Posted by: Mike Clark
You are right there is very little lubrication to the drive and differential gear. It is usual to take off the rear axle cover and oil the diff by oilcan at the start of a day's steaming - there is a hole in the diff spider into which oil goes to lubricate the inner ends of the half shafts. There is also a lift-up flap on the top of the engine case which allows you to pour oil onto the crankshaft gear and the eccentrics.
The weakness of the dry engine is poor oiling of the wrist pins (liitle ends) and no amount of squirting of chain grease helps with this. I have put a small brass tank at the front of the engine into which I pour an eggcup full of oil each time I water the car. This is accessed through the front engine cover flap and is connected with 4 pipes which drip oil onto the wrist pins. I also have four more pipes with nipples through which I can inject oil into the main bearings and the eccentrics. Finally, below the engine, clipped to the frame rods is an aluminium tray which catches the dripping oil and channels it back to the crank gear by which it is then thrown all over the links and valve gear and onto the axle gear. It all works really well and the only bits which are out of range are the diff itself, the bigends and the pump link all of which get the oilcan now and again.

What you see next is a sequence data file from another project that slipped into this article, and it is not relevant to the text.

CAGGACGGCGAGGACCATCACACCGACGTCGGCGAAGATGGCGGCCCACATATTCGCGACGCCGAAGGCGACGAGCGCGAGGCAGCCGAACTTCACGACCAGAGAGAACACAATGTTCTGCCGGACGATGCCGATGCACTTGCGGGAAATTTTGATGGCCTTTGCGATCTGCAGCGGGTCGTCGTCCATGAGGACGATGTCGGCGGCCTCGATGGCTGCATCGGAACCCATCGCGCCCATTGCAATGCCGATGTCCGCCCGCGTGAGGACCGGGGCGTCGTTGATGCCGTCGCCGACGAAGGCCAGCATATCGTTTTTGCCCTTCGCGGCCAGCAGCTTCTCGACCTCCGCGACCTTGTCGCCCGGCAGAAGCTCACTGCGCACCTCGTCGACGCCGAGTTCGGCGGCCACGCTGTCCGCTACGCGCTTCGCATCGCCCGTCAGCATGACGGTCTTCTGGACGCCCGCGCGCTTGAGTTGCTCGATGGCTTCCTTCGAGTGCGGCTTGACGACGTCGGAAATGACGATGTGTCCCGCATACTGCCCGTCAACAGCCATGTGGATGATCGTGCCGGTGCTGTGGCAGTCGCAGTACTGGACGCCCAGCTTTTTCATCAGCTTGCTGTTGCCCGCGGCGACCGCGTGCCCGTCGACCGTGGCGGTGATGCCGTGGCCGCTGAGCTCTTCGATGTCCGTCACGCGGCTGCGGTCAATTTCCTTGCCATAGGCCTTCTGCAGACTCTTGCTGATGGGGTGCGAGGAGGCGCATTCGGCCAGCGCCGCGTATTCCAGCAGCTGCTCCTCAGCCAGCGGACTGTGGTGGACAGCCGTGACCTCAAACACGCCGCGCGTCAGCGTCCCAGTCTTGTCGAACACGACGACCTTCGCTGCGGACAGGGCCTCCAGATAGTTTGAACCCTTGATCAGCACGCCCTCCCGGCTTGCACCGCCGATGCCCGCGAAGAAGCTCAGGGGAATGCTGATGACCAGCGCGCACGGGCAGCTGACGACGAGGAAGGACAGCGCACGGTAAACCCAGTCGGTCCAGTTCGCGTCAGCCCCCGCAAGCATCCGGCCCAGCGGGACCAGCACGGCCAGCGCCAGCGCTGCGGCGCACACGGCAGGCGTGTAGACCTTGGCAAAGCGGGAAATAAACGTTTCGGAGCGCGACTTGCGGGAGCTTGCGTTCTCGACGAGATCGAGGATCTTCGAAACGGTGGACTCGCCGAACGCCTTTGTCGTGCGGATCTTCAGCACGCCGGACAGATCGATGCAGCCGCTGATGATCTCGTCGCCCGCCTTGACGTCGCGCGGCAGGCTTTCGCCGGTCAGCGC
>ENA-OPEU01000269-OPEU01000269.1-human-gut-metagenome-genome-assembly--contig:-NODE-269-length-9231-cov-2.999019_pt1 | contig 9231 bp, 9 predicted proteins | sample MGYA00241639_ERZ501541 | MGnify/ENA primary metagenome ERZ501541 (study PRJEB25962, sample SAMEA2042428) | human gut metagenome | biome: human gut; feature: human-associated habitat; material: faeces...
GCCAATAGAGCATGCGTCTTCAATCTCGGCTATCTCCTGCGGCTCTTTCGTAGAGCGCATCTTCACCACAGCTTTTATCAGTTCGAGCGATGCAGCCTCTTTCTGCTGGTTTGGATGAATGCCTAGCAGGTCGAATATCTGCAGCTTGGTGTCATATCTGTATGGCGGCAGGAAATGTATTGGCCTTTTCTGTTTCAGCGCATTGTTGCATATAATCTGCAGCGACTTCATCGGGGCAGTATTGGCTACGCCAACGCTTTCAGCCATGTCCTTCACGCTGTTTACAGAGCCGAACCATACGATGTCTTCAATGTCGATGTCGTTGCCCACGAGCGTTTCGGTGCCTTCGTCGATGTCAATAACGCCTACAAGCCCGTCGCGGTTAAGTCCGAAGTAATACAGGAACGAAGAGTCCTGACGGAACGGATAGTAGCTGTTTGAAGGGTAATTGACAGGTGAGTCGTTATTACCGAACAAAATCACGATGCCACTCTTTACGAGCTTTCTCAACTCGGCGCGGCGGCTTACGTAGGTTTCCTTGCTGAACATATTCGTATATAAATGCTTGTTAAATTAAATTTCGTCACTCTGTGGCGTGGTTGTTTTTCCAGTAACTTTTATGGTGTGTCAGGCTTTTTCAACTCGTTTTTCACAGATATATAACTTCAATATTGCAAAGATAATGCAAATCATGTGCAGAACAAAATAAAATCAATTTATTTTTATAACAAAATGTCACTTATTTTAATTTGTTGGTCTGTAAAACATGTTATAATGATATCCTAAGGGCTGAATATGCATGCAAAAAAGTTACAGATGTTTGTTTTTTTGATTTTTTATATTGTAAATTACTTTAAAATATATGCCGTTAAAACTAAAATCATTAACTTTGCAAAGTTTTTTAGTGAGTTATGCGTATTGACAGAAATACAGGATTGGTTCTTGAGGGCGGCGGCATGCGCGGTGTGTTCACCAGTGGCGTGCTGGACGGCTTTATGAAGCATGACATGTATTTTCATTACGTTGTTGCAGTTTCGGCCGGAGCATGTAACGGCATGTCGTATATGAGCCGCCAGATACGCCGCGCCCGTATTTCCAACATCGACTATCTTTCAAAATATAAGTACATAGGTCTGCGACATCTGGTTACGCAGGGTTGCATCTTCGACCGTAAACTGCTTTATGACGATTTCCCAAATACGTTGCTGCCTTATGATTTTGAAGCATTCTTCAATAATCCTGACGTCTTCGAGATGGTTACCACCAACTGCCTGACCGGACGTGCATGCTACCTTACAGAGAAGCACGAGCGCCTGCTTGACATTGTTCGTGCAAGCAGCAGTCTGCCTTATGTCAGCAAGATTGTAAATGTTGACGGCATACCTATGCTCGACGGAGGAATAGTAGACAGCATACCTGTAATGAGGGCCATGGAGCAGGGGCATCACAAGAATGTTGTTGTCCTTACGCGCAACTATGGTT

Going back to your diff question the drive gear is surprisingly quiet - just about detectable when driving and better than many normal old cars. It does not seem to wear - my gears are induction hardened EN24 and I set it up with backlash between teeth of about 5-6 thou. You can only do this if the gears run true and are not eccentric. It is important to get the perch rods and diagonal braces square on as they can pull the engine out of line (by bending the axle!) and cause noise in the gears.
Stanley used unusually large sun wheels on their halfshafts - this is because any gear needs a few thou clearance and the large sun wheels cause less magnification of this clearance by the time the motion gets out to the o/d of the tyre. If everything is right there is no more than 1/2inch backlash at the tyre o/d.
There is naturally more clatter when the wheel is jacked up to pump and runs with no load but it is no worse on a dry engine than a wet one. The effect of bad adjustment is far greater